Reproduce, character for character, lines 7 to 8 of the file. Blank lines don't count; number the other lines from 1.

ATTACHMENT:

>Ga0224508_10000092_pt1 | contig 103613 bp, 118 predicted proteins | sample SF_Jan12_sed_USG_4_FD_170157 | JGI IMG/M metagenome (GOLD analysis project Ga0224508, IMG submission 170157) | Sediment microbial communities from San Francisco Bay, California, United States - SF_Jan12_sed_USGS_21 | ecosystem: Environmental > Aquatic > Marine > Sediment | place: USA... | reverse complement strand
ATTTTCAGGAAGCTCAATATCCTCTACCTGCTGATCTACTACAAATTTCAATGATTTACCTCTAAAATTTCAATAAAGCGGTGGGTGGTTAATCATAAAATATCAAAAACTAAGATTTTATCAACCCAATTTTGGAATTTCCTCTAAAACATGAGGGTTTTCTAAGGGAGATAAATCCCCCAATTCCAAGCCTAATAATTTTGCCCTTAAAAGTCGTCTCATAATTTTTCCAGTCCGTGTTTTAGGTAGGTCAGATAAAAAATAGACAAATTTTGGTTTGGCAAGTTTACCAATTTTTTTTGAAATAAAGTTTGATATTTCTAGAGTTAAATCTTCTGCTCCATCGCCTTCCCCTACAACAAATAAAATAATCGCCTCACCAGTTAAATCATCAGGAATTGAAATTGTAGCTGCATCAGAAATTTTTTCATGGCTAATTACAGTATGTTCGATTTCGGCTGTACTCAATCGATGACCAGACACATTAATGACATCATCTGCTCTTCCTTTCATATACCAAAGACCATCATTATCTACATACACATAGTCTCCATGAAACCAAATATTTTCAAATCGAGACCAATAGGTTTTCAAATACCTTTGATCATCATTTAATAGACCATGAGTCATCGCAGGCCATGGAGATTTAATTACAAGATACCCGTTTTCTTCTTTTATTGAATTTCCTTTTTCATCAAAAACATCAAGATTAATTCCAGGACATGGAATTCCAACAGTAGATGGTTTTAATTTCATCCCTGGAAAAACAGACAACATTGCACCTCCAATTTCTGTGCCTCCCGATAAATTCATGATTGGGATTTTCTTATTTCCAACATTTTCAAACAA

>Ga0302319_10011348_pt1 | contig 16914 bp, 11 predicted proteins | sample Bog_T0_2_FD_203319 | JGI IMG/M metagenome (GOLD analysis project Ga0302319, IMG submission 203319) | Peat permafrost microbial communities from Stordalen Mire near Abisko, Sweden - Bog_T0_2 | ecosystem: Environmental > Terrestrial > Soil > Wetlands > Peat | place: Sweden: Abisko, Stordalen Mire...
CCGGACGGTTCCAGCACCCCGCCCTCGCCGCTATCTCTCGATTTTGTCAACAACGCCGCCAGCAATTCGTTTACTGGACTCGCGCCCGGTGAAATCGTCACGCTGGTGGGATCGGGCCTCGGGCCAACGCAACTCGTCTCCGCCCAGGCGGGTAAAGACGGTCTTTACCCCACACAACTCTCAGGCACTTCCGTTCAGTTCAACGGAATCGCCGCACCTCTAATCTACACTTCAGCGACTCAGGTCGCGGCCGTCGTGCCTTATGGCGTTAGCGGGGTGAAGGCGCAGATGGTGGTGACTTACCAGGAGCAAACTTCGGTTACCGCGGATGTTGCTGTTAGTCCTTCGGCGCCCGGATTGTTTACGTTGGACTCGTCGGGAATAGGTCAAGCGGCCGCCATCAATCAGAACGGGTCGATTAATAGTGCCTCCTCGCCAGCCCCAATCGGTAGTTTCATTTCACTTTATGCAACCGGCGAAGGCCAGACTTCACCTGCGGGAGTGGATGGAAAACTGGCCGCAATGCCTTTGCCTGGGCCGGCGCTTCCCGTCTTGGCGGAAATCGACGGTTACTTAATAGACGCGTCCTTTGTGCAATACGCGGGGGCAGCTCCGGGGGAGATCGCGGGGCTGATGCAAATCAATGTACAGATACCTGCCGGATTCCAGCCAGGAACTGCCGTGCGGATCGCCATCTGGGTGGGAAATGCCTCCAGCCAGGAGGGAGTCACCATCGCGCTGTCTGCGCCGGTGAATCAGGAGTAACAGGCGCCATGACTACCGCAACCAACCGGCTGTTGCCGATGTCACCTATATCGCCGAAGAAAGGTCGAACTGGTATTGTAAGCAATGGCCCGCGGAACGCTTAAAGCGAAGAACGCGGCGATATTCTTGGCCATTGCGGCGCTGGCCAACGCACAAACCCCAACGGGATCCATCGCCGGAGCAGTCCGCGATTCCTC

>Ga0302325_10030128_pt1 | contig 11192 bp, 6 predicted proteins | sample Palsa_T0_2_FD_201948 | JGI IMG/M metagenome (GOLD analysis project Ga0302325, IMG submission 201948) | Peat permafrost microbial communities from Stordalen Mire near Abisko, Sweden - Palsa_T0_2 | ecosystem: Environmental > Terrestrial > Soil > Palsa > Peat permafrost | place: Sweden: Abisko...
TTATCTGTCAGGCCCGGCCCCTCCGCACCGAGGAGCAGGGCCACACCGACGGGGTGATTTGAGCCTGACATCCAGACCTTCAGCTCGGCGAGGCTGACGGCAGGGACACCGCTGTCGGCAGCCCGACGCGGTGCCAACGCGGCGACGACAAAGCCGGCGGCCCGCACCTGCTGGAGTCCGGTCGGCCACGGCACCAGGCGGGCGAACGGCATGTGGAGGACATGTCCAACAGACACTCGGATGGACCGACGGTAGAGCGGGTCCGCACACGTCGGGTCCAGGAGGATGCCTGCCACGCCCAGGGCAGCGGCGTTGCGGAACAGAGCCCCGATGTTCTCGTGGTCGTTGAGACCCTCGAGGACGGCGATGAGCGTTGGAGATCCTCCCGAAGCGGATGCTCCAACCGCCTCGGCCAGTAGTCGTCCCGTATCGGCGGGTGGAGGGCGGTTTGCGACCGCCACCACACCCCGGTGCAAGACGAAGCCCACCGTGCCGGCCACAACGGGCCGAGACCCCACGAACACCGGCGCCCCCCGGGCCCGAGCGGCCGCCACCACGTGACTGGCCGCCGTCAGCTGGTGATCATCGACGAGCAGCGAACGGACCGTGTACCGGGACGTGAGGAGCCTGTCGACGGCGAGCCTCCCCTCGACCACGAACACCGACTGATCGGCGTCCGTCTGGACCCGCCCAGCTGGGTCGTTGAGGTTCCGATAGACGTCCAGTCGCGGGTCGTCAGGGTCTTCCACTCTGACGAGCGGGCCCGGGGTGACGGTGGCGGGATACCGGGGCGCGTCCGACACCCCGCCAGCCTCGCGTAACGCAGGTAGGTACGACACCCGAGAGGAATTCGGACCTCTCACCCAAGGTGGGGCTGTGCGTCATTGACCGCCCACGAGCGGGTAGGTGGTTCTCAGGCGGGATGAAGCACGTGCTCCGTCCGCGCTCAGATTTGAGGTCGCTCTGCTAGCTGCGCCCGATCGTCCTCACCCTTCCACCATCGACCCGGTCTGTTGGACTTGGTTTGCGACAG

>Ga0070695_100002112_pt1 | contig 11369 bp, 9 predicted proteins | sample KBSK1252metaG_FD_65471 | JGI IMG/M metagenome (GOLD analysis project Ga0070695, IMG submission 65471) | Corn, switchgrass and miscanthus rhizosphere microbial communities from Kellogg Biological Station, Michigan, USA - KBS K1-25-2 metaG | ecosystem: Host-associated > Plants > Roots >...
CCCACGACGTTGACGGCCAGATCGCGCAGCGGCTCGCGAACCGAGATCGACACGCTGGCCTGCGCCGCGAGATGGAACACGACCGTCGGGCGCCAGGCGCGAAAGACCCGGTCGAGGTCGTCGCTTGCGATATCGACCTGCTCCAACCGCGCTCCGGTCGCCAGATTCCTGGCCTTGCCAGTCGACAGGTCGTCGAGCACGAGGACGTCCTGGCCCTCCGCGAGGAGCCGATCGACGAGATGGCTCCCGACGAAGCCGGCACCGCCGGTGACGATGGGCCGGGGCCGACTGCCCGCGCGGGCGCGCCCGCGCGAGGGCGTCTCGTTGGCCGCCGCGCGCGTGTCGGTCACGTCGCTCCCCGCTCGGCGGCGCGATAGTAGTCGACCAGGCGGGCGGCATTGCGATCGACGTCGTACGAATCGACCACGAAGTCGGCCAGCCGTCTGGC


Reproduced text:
>Ga0070695_100002112_pt1 | contig 11369 bp, 9 predicted proteins | sample KBSK1252metaG_FD_65471 | JGI IMG/M metagenome (GOLD analysis project Ga0070695, IMG submission 65471) | Corn, switchgrass and miscanthus rhizosphere microbial communities from Kellogg Biological Station, Michigan, USA - KBS K1-25-2 metaG | ecosystem: Host-associated > Plants > Roots >...
CCCACGACGTTGACGGCCAGATCGCGCAGCGGCTCGCGAACCGAGATCGACACGCTGGCCTGCGCCGCGAGATGGAACACGACCGTCGGGCGCCAGGCGCGAAAGACCCGGTCGAGGTCGTCGCTTGCGATATCGACCTGCTCCAACCGCGCTCCGGTCGCCAGATTCCTGGCCTTGCCAGTCGACAGGTCGTCGAGCACGAGGACGTCCTGGCCCTCCGCGAGGAGCCGATCGACGAGATGGCTCCCGACGAAGCCGGCACCGCCGGTGACGATGGGCCGGGGCCGACTGCCCGCGCGGGCGCGCCCGCGCGAGGGCGTCTCGTTGGCCGCCGCGCGCGTGTCGGTCACGTCGCTCCCCGCTCGGCGGCGCGATAGTAGTCGACCAGGCGGGCGGCATTGCGATCGACGTCGTACGAATCGACCACGAAGTCGGCCAGCCGTCTGGC